Table 3. Performance of CytoTracker on identifying abnormal counts.

Blood count difference between inpatient and outpatient

We explored whether the CytoTracker has the potential for assessment of infectious disease severity using the device output. We leveraged the fact that our cohort consisted of both outpatients and inpatients. Inpatients tend to present more severe infections than outpatients. In Fig 4, we compare total WBC count and granulocyte count measured by the CytoTracker for both outpatients (mild infection) and inpatients (severe infection). The jittered points in the boxplot represented all the observations for each group (outpatient and inpatient) to visualize the distribution directly. As illustrated in the figure, median total WBC and granulocyte count in inpatient samples are higher than those of outpatient samples. Additionally, for both parameters, the inpatient cohort exhibits more significant variation in comparison to outpatients. The Mann-Whitney U test also showed that the two cohorts exhibit distributions that are distinct from each other with statistical significance (total WBC count p = 0.005; granulocyte count, p<0.001). The same analysis was performed using the counts obtained by the Horiba, also exhibiting statistically significant differences in the in-patient and outpatient cohorts (total WBC count p = 0.016; granulocyte count, p<0.001), confirming the conclusions drawn using the CytoTracker.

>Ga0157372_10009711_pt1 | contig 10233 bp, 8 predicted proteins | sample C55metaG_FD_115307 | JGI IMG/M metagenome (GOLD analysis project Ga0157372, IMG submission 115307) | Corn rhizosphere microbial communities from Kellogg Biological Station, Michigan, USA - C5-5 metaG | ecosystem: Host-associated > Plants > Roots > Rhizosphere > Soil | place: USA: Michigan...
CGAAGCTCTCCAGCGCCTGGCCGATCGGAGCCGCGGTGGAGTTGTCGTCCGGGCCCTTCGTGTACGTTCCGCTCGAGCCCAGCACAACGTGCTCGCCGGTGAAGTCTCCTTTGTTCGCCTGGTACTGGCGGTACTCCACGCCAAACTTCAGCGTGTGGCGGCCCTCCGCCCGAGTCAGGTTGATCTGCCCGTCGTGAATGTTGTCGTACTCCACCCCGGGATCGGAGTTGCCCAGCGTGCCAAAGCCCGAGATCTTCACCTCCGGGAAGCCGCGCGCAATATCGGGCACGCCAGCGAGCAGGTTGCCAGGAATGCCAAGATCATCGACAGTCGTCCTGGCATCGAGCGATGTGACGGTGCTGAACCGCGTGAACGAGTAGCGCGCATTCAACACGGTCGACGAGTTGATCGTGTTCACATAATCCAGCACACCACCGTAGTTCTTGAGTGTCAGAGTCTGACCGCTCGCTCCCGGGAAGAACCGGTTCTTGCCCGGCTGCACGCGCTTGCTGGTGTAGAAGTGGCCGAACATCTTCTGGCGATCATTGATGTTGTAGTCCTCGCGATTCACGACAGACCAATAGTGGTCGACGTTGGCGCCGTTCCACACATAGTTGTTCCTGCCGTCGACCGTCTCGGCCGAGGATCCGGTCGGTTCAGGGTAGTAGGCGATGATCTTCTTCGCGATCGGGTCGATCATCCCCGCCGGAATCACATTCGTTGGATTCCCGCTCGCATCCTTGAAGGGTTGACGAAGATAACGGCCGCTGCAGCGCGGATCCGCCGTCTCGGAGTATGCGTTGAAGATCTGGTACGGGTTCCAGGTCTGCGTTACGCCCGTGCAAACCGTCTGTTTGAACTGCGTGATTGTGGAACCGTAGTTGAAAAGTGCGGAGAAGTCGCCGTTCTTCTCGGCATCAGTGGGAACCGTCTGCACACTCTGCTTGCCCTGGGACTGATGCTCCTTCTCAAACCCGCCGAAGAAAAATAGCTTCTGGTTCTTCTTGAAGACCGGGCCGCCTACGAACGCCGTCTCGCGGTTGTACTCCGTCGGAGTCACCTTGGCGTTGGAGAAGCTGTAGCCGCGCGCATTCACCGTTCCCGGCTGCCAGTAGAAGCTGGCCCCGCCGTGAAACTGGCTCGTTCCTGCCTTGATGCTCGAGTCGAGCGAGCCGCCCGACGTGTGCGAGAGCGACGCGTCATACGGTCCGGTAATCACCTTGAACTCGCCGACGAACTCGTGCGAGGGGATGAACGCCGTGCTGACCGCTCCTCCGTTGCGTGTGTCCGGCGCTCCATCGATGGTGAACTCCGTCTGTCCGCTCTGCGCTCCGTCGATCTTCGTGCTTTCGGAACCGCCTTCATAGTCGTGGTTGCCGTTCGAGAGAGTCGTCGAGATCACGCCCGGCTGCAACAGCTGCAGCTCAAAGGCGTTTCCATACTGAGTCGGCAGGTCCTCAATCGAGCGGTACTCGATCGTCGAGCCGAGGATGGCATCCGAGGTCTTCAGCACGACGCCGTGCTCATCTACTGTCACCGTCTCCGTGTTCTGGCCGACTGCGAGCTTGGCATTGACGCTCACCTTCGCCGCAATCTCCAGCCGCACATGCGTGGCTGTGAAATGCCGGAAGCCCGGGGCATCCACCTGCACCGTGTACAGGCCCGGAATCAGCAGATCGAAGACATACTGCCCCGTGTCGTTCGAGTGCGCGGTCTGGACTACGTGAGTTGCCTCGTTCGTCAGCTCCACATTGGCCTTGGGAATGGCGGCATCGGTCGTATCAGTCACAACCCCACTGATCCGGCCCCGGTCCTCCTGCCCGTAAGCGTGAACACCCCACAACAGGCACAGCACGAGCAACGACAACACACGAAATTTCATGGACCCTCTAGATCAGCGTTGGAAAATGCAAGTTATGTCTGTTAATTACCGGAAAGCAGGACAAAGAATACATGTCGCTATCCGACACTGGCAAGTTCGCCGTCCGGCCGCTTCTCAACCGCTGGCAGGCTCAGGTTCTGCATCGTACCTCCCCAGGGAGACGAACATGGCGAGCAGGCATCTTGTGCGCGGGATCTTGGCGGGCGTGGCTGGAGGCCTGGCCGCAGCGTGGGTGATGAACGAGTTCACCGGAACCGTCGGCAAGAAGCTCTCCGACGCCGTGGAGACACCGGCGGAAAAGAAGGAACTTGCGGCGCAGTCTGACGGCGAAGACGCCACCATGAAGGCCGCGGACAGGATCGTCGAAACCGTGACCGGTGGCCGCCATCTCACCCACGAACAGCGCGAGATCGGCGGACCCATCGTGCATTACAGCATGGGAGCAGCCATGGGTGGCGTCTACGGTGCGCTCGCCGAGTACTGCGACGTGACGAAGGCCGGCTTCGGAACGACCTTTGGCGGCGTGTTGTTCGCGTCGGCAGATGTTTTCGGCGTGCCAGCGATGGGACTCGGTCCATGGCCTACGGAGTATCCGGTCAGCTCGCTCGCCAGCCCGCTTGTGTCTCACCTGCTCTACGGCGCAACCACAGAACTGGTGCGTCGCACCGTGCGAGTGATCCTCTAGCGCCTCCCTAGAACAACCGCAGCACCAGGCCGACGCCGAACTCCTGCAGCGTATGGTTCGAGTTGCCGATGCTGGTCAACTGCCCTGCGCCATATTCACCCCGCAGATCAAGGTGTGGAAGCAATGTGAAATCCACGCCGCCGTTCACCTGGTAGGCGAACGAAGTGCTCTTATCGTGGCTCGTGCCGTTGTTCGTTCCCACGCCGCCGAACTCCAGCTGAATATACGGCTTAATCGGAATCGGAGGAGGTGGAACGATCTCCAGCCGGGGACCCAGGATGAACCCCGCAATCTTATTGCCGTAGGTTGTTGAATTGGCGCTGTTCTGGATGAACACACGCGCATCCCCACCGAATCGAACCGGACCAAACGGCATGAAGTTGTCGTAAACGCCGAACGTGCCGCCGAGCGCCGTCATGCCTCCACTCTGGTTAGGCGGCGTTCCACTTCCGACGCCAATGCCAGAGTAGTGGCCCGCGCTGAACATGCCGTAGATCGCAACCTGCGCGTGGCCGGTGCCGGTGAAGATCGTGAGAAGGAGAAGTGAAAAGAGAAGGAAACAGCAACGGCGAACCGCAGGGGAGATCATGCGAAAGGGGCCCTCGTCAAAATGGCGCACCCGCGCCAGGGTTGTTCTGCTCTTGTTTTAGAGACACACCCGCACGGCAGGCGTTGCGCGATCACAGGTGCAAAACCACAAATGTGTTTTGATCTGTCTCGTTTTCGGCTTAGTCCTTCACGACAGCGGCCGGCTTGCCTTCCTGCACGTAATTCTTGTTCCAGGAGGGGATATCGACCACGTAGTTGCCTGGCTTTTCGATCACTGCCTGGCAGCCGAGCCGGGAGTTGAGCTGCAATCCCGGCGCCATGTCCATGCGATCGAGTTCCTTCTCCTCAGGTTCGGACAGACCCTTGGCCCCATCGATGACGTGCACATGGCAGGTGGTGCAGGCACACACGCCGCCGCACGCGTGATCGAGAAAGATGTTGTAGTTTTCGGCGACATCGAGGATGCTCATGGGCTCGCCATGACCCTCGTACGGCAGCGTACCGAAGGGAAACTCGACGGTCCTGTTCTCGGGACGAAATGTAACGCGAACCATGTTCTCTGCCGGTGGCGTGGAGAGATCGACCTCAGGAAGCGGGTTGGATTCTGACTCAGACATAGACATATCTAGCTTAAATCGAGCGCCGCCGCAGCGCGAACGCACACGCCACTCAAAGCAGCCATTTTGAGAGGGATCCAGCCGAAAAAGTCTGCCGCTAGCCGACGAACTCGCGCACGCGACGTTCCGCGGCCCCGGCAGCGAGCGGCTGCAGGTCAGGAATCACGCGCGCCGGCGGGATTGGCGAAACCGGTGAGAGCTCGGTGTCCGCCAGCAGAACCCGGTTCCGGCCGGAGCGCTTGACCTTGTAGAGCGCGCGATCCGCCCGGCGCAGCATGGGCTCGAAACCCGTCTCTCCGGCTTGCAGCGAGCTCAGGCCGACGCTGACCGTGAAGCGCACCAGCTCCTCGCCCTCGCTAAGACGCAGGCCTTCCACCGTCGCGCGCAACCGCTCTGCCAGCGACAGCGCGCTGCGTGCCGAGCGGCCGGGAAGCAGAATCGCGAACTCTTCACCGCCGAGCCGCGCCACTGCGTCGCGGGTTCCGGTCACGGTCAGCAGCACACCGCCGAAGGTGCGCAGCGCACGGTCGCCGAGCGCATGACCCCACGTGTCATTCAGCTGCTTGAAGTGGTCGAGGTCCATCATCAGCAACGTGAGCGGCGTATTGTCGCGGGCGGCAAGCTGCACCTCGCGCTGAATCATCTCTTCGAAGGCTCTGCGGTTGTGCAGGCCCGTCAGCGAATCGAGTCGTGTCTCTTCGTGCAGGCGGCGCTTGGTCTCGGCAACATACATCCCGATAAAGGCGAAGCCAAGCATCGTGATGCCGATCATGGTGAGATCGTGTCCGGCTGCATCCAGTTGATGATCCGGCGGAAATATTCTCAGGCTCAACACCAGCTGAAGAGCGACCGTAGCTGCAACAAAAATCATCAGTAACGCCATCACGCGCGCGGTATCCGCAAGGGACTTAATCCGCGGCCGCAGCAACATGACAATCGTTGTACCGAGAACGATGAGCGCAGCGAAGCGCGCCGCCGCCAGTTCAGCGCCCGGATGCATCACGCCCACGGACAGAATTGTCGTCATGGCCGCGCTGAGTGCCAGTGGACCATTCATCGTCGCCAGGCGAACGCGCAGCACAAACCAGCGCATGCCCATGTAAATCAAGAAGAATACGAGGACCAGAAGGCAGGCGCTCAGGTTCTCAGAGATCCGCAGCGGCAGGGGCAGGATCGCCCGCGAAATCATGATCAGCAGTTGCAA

Fig 4. Comparison between inpatients and outpatients based on CytoTracker measurements.

(A) total WBC (p = 0.005), (B) granulocyte counts (p<0.001). The circles represent the value of each sample.